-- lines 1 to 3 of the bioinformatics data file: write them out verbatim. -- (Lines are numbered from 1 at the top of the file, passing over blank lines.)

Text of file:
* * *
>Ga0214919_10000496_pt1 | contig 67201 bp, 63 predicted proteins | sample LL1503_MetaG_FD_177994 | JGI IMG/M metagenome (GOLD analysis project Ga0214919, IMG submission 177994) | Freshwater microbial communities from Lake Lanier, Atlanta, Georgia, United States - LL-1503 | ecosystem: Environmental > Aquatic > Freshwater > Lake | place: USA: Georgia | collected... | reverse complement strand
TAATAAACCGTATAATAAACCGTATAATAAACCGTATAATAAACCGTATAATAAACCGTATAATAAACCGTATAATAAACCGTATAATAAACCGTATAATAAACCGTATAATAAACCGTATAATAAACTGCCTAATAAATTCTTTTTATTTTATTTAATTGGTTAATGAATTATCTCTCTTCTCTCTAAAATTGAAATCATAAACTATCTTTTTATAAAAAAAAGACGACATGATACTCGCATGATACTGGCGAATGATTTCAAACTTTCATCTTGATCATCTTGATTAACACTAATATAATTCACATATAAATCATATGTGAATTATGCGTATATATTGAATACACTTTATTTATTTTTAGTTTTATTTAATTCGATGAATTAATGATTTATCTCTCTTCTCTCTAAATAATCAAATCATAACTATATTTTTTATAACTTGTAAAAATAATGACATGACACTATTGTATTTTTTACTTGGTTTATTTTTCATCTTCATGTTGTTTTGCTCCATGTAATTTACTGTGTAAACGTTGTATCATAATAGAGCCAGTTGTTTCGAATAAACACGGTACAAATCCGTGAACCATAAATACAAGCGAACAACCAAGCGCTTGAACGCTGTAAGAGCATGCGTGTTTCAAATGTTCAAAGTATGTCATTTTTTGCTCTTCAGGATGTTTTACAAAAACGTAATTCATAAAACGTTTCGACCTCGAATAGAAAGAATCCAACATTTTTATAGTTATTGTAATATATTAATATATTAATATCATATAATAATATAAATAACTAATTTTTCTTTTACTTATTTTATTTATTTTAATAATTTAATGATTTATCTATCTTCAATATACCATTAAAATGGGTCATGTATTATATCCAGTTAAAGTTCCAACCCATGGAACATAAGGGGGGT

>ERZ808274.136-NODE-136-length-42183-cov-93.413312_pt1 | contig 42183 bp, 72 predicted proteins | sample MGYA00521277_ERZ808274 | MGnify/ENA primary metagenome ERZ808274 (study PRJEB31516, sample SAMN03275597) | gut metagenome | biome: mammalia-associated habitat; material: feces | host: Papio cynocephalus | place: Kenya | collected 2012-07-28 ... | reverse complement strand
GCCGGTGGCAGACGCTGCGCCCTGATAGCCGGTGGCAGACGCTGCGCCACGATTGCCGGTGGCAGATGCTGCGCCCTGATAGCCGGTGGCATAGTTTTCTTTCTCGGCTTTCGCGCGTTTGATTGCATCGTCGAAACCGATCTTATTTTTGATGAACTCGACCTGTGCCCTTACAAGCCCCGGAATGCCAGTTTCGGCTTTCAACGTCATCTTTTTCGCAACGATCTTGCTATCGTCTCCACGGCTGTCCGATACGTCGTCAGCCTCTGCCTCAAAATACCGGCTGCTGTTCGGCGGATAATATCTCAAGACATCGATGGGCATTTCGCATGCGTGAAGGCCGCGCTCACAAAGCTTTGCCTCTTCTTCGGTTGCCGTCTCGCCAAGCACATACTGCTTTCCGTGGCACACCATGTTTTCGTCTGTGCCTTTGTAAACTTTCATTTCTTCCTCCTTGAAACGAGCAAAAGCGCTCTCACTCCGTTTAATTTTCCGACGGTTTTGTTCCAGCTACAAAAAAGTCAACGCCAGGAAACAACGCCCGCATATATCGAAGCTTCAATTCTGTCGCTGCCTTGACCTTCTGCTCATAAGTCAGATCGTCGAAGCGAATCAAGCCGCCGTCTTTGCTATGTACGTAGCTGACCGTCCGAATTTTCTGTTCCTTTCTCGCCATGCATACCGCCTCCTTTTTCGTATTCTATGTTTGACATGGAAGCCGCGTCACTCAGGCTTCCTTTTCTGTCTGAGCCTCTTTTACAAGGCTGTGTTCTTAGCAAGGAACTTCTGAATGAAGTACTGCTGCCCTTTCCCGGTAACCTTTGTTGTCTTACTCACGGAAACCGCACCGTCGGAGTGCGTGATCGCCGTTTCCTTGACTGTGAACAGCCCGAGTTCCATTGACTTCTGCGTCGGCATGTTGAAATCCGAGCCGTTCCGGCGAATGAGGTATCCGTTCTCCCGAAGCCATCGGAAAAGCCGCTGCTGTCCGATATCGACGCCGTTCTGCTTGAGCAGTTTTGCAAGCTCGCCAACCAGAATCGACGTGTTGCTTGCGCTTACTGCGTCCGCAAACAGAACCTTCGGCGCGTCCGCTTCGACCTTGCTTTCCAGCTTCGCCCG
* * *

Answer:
>Ga0214919_10000496_pt1 | contig 67201 bp, 63 predicted proteins | sample LL1503_MetaG_FD_177994 | JGI IMG/M metagenome (GOLD analysis project Ga0214919, IMG submission 177994) | Freshwater microbial communities from Lake Lanier, Atlanta, Georgia, United States - LL-1503 | ecosystem: Environmental > Aquatic > Freshwater > Lake | place: USA: Georgia | collected... | reverse complement strand
TAATAAACCGTATAATAAACCGTATAATAAACCGTATAATAAACCGTATAATAAACCGTATAATAAACCGTATAATAAACCGTATAATAAACCGTATAATAAACCGTATAATAAACCGTATAATAAACTGCCTAATAAATTCTTTTTATTTTATTTAATTGGTTAATGAATTATCTCTCTTCTCTCTAAAATTGAAATCATAAACTATCTTTTTATAAAAAAAAGACGACATGATACTCGCATGATACTGGCGAATGATTTCAAACTTTCATCTTGATCATCTTGATTAACACTAATATAATTCACATATAAATCATATGTGAATTATGCGTATATATTGAATACACTTTATTTATTTTTAGTTTTATTTAATTCGATGAATTAATGATTTATCTCTCTTCTCTCTAAATAATCAAATCATAACTATATTTTTTATAACTTGTAAAAATAATGACATGACACTATTGTATTTTTTACTTGGTTTATTTTTCATCTTCATGTTGTTTTGCTCCATGTAATTTACTGTGTAAACGTTGTATCATAATAGAGCCAGTTGTTTCGAATAAACACGGTACAAATCCGTGAACCATAAATACAAGCGAACAACCAAGCGCTTGAACGCTGTAAGAGCATGCGTGTTTCAAATGTTCAAAGTATGTCATTTTTTGCTCTTCAGGATGTTTTACAAAAACGTAATTCATAAAACGTTTCGACCTCGAATAGAAAGAATCCAACATTTTTATAGTTATTGTAATATATTAATATATTAATATCATATAATAATATAAATAACTAATTTTTCTTTTACTTATTTTATTTATTTTAATAATTTAATGATTTATCTATCTTCAATATACCATTAAAATGGGTCATGTATTATATCCAGTTAAAGTTCCAACCCATGGAACATAAGGGGGGT

>ERZ808274.136-NODE-136-length-42183-cov-93.413312_pt1 | contig 42183 bp, 72 predicted proteins | sample MGYA00521277_ERZ808274 | MGnify/ENA primary metagenome ERZ808274 (study PRJEB31516, sample SAMN03275597) | gut metagenome | biome: mammalia-associated habitat; material: feces | host: Papio cynocephalus | place: Kenya | collected 2012-07-28 ... | reverse complement strand